In advance of President Obama’s trip to East Africa on July 23, the Africa Growth Initiative has prepared short travel companions on the economic environments in both Ethiopia and Kenya. The president’s visit to Ethiopia, a rapidly growing economy and the seat of the African Union, underpins the United States’ commitment not only to trade and investment with sub-Saharan Africa, but also its willingness to engage the continent as a whole. Below are key facts on Ethiopia’s economy to consider as President Obama travels to the region. Facts on Kenya can be found here.
Ethiopia is the fifth-fastest growing economy of the 188 International Monetary Fund member countries. The Ethiopian economy has enjoyed strong economic growth with average GDP growth over 10 percent in the past decade, compared to a 5.4 percent average throughout sub-Saharan Africa. This growth has been largely a result of government-led development policies with an emphasis on public investment, commercialization of agriculture, and non-farm private sector development.
Ethiopia is on its way to become a “climate resilient” economy by 2025: Ethiopia has the second-highest hydropower generating capacity in Africa, after the Democratic Republic of the Congo, and the continent’s biggest windfarm. Despite limited hydrocarbon resources compared to neighboring oil-rich nations, Ethiopia exports power to parts of Kenya, Djibouti, and Sudan.
Ethiopia is at the focal point of emerging economies’ interest with various delegations of foreign investors from other emerging economies seeking investment opportunities in the country. A recent Brookings report documents highlights the role played by Chinese investments in Ethiopia’s infrastructure financing. Similarly, India is the biggest investor in land in Ethiopia, with Indian companies accounting for almost 70 percent of the land acquired by foreigners.
Ethiopia has made progress towards reaching most of the Millennium Development Goals. Together with strong government action and the largest social protection scheme in the region, Ethiopia has seen remarkable progress towards its development targets. Apart from the overall decline in poverty (reduced by 33 percent since 2000), positive gains have been made in terms of education, health and reducing the prevalence of HIV and AIDS.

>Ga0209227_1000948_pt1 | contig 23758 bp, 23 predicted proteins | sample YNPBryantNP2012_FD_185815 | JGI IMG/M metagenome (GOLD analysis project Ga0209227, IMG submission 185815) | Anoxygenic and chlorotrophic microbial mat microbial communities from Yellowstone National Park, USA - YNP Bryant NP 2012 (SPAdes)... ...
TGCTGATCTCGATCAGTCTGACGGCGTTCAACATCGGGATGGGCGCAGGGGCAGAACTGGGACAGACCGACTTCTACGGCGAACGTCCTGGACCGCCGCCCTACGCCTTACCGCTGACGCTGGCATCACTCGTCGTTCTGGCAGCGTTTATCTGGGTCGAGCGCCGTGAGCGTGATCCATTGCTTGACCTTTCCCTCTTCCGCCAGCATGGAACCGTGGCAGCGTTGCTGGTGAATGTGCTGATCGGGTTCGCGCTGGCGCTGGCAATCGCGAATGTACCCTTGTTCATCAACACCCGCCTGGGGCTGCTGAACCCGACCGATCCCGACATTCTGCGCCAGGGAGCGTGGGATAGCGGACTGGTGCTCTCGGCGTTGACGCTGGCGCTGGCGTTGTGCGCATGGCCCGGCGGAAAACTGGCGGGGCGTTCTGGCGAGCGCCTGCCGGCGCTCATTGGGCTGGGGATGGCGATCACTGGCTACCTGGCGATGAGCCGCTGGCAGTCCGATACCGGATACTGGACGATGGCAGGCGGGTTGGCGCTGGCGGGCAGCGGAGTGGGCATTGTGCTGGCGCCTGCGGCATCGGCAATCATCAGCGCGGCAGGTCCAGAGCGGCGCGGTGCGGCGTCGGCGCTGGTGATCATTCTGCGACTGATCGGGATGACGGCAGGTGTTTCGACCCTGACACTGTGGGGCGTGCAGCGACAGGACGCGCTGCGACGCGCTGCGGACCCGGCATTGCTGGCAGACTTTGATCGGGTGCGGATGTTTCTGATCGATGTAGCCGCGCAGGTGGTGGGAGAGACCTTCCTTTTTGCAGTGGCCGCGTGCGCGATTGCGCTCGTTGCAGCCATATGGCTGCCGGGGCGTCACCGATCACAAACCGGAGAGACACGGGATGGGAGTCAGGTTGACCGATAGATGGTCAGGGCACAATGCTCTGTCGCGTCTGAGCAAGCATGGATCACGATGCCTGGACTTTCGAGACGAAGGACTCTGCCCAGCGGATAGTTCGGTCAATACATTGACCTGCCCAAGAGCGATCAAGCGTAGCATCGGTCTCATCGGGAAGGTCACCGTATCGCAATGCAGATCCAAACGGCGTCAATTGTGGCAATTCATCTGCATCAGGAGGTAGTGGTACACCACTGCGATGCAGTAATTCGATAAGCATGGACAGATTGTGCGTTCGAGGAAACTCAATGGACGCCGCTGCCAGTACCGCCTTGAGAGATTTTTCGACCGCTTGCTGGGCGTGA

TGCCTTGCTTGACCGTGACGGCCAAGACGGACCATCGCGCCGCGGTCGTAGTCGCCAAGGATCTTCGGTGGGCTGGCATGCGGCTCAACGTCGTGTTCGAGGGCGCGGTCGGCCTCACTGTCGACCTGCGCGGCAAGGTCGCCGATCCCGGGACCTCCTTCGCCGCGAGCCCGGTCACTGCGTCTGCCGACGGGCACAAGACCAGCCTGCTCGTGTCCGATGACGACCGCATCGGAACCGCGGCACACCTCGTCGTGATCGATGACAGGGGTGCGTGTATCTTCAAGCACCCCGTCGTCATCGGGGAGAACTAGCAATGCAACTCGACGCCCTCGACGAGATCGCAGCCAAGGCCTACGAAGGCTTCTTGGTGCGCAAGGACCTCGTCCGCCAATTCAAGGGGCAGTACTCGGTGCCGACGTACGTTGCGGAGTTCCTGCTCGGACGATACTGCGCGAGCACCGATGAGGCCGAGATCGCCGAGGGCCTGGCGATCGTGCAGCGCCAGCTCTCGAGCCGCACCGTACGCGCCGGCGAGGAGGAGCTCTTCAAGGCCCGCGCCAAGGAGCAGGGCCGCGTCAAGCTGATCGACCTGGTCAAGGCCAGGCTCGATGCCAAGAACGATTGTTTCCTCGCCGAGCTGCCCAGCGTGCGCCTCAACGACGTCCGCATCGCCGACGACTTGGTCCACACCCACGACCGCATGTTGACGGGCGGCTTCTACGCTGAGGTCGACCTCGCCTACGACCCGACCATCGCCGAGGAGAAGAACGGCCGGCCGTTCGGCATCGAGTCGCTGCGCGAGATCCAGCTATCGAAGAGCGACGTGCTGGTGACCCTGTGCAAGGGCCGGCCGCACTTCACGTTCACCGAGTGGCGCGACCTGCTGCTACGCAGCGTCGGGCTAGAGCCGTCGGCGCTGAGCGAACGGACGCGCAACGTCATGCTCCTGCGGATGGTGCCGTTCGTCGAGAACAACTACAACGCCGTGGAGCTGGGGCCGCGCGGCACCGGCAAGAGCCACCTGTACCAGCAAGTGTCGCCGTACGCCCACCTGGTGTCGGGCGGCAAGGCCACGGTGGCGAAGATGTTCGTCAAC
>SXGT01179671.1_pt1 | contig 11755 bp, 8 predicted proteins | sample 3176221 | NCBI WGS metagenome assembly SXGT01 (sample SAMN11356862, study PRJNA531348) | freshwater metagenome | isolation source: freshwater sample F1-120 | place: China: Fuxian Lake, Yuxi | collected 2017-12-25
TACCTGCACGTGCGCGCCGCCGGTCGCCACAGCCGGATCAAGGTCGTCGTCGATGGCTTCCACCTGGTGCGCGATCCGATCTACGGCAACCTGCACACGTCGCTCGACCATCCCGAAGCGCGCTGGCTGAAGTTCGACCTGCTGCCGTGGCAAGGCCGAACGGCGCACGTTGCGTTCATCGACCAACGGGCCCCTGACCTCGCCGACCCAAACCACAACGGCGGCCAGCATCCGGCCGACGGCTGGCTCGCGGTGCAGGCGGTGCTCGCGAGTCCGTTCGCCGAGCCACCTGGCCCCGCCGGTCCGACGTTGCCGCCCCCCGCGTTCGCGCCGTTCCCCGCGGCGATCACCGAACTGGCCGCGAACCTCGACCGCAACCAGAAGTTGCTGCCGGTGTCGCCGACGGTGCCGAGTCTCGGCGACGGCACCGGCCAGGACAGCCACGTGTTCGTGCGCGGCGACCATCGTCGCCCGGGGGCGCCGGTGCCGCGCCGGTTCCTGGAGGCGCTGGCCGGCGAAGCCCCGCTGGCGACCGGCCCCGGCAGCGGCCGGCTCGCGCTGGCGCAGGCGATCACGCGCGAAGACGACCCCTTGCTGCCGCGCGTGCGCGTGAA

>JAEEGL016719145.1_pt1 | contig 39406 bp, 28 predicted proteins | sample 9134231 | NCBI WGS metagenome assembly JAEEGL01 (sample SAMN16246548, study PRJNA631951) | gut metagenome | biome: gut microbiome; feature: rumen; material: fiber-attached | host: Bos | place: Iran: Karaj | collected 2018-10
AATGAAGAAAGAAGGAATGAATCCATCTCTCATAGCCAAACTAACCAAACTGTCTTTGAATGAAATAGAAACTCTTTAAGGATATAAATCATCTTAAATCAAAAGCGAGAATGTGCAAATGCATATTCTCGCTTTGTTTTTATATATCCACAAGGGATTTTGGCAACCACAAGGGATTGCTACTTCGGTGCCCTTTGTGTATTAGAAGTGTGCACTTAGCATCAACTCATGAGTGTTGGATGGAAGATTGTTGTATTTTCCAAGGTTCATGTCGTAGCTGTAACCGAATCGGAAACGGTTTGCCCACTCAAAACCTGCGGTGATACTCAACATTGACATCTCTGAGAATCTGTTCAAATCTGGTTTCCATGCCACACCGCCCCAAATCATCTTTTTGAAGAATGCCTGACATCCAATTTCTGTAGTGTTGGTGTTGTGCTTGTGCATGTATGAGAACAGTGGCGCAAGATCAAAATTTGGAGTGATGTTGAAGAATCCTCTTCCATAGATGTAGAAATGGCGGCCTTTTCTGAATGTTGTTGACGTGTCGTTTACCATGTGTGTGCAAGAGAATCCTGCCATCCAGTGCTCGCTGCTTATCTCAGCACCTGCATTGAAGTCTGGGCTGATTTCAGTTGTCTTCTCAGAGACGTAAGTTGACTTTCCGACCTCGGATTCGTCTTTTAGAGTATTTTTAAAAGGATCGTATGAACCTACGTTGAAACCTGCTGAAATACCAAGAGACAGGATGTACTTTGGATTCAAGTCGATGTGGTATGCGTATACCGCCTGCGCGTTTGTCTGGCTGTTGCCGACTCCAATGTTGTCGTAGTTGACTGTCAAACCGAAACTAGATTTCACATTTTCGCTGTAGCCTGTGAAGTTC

Ethiopia has prioritized infrastructure development and regional integration. Ethiopia is investing heavily in physical infrastructure as part of its development strategy. This includes the development and upgrading of the country’s power, transport, and telecommunications facilities, with a brand new railway network and the construction of a number of hydroelectric power stations that will allow the country to continue to export power to neighboring countries.
Ethiopia has made significant progress in improving its economic performance in recent years thanks to the implementation of sound economic policies and financial support from the international community. The following challenges could undermine this rapid economic expansion:
Though economy continues to grow impressively, structural transformation lags. The Ethiopian economy is based on agriculture, which accounts for about 45 percent of GDP and roughly 60 percent of export earnings. Over three-quarters of the population is still employed in the sector, and efforts to pull labor into more productive sectors like manufacturing and service sectors are limited.
Ethiopia’s per capita GDP of $505 is one of the world’s lowest. Though per capita GDP is on the rise—7.2 percent in 2014—it is still the one of the poorest in the world, ranking 173 out of 187 countries on the Human Development Index. Similarly, despite Ethiopia outperforming many sub-Saharan countries in poverty reduction, widespread malnutrition continues to haunt the nation. Estimates suggest that the country loses around 16.5 percent of its GDP each year to the long-term effects of child malnutrition. Dependency on agriculture—coffee in particular—leaves the large rural population vulnerable to droughts, natural disasters, and other economic shocks. Recent periods of rapid inflationary pressures reaching a peak of over 40 percent in 2011 with food prices rising at 100 percent, and large refugee inflows from Eritrea and South Sudan (Ethiopia is Africa’s largest refugee-hosting country) further aggravate these trends.
The country still relies heavily on aid to achieve its development goals. Ethiopia receives the most USAID assistance of any sub-Saharan African country, ranked seventh worldwide. Even among other donors, Ethiopia remains the single-largest recipient of official development assistance in sub-Saharan Africa.
The state continues to maintain control of key economic sectors. With just over 2 percent internet penetration and 27 percent cellular telephone subscriptions, Ethiopia has one of the lowest rates of internet and mobile telephone penetration in the world. Persistent state interventions (including nationwide internet filtering), public sector monopoly over the telecom sector (investment in telecommunications must be in partnership with the Ethiopian government), and a relatively closed economy have suppressed the growth of economic freedom over the past five years.